The outreach function became a community function, and staff merely were coordinating community members who had learned how to do outreach in their neighborhoods. Then we learned the casework you could do, so we made that a community function, getting people to come to a panel, and setting up a case for a panel. Finally all the training work and some of the training for trainer work were community functions. Community boards, by the early mid-eighties, were almost complete volunteer service delivery systems. The staff was merely coordinating the people who were doing the work, but the staff wasn't doing the work themselves.

Q: More administration at that point?

A: They were doing administration. They were setting up the logistics for training. They were coordinating outreach workers, coordinating trainers, and serving as trainers themselves for more senior trainers; doing all the things that an organized service needs. Increasingly the philosophy of community boards was to make the function civic functions that would be performed in the neighborhoods. You didn't need a lot of people to do that, but you need competent people who were willing to perform in a professional way. They of course didn't have to be professionals. You didn't have to license people to do this work, You wanted people who would take it seriously and do it in a competent, professional manner. So Community Boards was both a political vehicle in San Francisco in the sense that it was offering another justice model, so it was very attractive to a lot of people.

It was attractive to funders as well because it had a very new and innovative model for social service delivery.

Social justice was primarily delivered by people in neighborhoods, who didn't have a state power, but provided a forum for people who wanted to talk through the differences they had with the person that had a dispute. I think its strength remains that these are entities that don't need state authority that should never have state authority. So my own bias is these should not be diversion programs for institutional structures. They should be separate systems at neighborhood level. It's a civic orientation. It's a civic system that is operating and people use it because it's in their self-interest to use it. They're motivated to use it because they want something out of it.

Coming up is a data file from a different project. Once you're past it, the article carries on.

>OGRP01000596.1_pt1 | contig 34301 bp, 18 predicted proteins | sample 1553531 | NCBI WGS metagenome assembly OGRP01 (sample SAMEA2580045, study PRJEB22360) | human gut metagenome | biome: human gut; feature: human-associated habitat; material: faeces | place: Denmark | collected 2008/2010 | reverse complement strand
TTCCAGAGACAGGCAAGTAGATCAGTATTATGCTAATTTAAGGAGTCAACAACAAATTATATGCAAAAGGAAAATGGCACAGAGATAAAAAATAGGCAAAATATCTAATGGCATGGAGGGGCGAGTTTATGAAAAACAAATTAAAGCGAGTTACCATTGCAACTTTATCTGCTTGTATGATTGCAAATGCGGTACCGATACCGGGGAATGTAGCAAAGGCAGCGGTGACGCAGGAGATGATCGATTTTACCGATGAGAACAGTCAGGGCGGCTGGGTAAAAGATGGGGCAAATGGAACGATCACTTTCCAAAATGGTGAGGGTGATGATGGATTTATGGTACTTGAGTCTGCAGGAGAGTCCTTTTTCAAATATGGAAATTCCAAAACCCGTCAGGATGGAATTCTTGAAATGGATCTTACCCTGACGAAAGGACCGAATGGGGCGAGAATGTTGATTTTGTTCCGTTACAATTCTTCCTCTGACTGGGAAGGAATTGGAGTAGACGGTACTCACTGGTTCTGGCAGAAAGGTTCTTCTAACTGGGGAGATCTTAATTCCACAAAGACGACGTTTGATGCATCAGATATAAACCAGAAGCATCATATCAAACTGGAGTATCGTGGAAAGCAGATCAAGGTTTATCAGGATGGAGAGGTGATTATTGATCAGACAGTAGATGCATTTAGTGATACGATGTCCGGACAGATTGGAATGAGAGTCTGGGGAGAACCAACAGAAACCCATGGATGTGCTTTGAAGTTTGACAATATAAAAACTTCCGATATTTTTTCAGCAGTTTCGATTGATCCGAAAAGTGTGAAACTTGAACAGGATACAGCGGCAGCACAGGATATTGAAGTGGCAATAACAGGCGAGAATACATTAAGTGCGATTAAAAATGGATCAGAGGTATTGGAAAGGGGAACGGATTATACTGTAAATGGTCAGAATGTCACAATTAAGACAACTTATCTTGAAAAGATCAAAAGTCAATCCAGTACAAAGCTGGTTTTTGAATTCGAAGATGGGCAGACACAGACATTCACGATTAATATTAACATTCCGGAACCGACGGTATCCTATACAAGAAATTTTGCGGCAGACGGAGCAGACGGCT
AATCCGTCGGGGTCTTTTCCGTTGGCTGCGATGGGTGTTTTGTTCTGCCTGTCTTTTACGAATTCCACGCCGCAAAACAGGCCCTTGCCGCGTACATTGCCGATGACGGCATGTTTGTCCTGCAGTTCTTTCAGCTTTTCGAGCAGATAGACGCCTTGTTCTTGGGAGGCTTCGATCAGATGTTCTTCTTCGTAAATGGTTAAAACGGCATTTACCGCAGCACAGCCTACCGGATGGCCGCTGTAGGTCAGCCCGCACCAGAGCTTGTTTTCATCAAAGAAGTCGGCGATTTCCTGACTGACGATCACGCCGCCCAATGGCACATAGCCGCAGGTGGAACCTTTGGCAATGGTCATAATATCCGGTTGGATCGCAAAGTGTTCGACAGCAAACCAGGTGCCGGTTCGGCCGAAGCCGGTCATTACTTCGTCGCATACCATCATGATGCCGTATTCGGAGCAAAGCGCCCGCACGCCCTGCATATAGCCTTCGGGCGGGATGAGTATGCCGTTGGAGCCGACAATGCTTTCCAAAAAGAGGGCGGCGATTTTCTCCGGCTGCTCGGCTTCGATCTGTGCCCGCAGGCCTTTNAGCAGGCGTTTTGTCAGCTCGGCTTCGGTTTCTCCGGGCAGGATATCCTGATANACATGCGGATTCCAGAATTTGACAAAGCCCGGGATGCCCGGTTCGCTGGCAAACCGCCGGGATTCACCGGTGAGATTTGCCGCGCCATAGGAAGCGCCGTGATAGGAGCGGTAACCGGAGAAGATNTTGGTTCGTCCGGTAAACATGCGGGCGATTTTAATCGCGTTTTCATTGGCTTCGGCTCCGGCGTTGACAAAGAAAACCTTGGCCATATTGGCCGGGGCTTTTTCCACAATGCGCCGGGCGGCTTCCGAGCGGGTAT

Generally they want to tell the other side what a terrible person they are. They want to moan and groan and they want to say really and truly what an S.O.B. you are, and what a terrible neighbor you've been, or what a dishonest person you are. They want to have an opportunity to talk directly with the other person. I think one of the great strengths of these conciliating models is that they give a forum for direct expression of hostility and issues. The emotive quality of a dispute drops dramatically if a person can talk directly to the other person in a relatively safe environment, and that's what the panels offer, that kind of environment.

Even though I think it's very important that the panels be trained well, candidly I think that's a second consideration to creating an environment where people can communicate with one another, even if they're very emotional about it. Once they've done that the tensions and hostilities in the dispute then generally have a tendency to diminish. There's just so much moaning and groaning human beings can do about an issue if they have an honest forum to talk.

It's when we don't give a forum or provide an opportunity to interact directly with the person you're most concerned with or have the issue with, that's when I think disputes have a tendency to become violent. The vast majority of disputes in the United States that go violent are precisely between people who know one another, not between strangers. There are very, very few stranger hostilities, really. Generally they're in one of three categories of disputes that go hostile or disputes even before they go hostile that are between ex-lovers, ex-roommates, and ex-business partners. Those are the three categories that we know of that are prone A) to generate disputes and B) to generate violence if you don't deal with those disputes at an appropriate level. I think what community boards and programs like that provide is an early intervention or prevention model, because the reality is that institutional justice is always after the fact. You simply can't get into a court system. You simply can't get a police officer to arrest somebody unless there is some violence, some riot, some trespass, some burglary, and some property damaged or stolen.